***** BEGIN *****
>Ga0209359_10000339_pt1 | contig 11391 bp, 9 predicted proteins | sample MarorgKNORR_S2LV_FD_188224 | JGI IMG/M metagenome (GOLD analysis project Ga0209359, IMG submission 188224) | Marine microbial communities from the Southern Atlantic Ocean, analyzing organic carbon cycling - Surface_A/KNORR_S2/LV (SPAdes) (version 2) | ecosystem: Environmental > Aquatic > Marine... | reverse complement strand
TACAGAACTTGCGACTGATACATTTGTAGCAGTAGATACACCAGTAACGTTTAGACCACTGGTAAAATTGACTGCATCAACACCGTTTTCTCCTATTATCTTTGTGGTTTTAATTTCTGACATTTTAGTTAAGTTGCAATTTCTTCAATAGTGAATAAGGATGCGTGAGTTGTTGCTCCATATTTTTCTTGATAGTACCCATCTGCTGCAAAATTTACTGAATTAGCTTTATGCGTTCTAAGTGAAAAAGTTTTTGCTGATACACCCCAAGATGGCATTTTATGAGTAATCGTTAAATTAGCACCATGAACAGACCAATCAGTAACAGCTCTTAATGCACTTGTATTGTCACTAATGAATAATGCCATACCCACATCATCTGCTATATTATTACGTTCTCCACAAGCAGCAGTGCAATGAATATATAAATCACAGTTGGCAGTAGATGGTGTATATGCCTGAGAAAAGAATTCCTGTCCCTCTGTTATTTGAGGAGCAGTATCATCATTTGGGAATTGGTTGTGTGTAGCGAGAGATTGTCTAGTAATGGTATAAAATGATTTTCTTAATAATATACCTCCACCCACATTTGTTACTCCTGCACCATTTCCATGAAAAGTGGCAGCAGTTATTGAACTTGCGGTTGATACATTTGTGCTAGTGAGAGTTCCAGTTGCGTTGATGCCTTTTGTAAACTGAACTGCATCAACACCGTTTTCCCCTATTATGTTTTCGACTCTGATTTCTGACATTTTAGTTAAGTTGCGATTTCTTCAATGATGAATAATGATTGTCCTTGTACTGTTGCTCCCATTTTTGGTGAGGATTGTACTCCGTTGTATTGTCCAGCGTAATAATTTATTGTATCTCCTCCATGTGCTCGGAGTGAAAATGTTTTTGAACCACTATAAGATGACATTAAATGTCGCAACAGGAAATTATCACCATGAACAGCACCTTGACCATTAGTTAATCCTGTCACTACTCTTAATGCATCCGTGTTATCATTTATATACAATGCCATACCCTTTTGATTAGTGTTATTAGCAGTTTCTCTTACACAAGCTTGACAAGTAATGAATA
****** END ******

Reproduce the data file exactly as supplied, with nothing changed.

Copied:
>Ga0209359_10000339_pt1 | contig 11391 bp, 9 predicted proteins | sample MarorgKNORR_S2LV_FD_188224 | JGI IMG/M metagenome (GOLD analysis project Ga0209359, IMG submission 188224) | Marine microbial communities from the Southern Atlantic Ocean, analyzing organic carbon cycling - Surface_A/KNORR_S2/LV (SPAdes) (version 2) | ecosystem: Environmental > Aquatic > Marine... | reverse complement strand
TACAGAACTTGCGACTGATACATTTGTAGCAGTAGATACACCAGTAACGTTTAGACCACTGGTAAAATTGACTGCATCAACACCGTTTTCTCCTATTATCTTTGTGGTTTTAATTTCTGACATTTTAGTTAAGTTGCAATTTCTTCAATAGTGAATAAGGATGCGTGAGTTGTTGCTCCATATTTTTCTTGATAGTACCCATCTGCTGCAAAATTTACTGAATTAGCTTTATGCGTTCTAAGTGAAAAAGTTTTTGCTGATACACCCCAAGATGGCATTTTATGAGTAATCGTTAAATTAGCACCATGAACAGACCAATCAGTAACAGCTCTTAATGCACTTGTATTGTCACTAATGAATAATGCCATACCCACATCATCTGCTATATTATTACGTTCTCCACAAGCAGCAGTGCAATGAATATATAAATCACAGTTGGCAGTAGATGGTGTATATGCCTGAGAAAAGAATTCCTGTCCCTCTGTTATTTGAGGAGCAGTATCATCATTTGGGAATTGGTTGTGTGTAGCGAGAGATTGTCTAGTAATGGTATAAAATGATTTTCTTAATAATATACCTCCACCCACATTTGTTACTCCTGCACCATTTCCATGAAAAGTGGCAGCAGTTATTGAACTTGCGGTTGATACATTTGTGCTAGTGAGAGTTCCAGTTGCGTTGATGCCTTTTGTAAACTGAACTGCATCAACACCGTTTTCCCCTATTATGTTTTCGACTCTGATTTCTGACATTTTAGTTAAGTTGCGATTTCTTCAATGATGAATAATGATTGTCCTTGTACTGTTGCTCCCATTTTTGGTGAGGATTGTACTCCGTTGTATTGTCCAGCGTAATAATTTATTGTATCTCCTCCATGTGCTCGGAGTGAAAATGTTTTTGAACCACTATAAGATGACATTAAATGTCGCAACAGGAAATTATCACCATGAACAGCACCTTGACCATTAGTTAATCCTGTCACTACTCTTAATGCATCCGTGTTATCATTTATATACAATGCCATACCCTTTTGATTAGTGTTATTAGCAGTTTCTCTTACACAAGCTTGACAAGTAATGAATA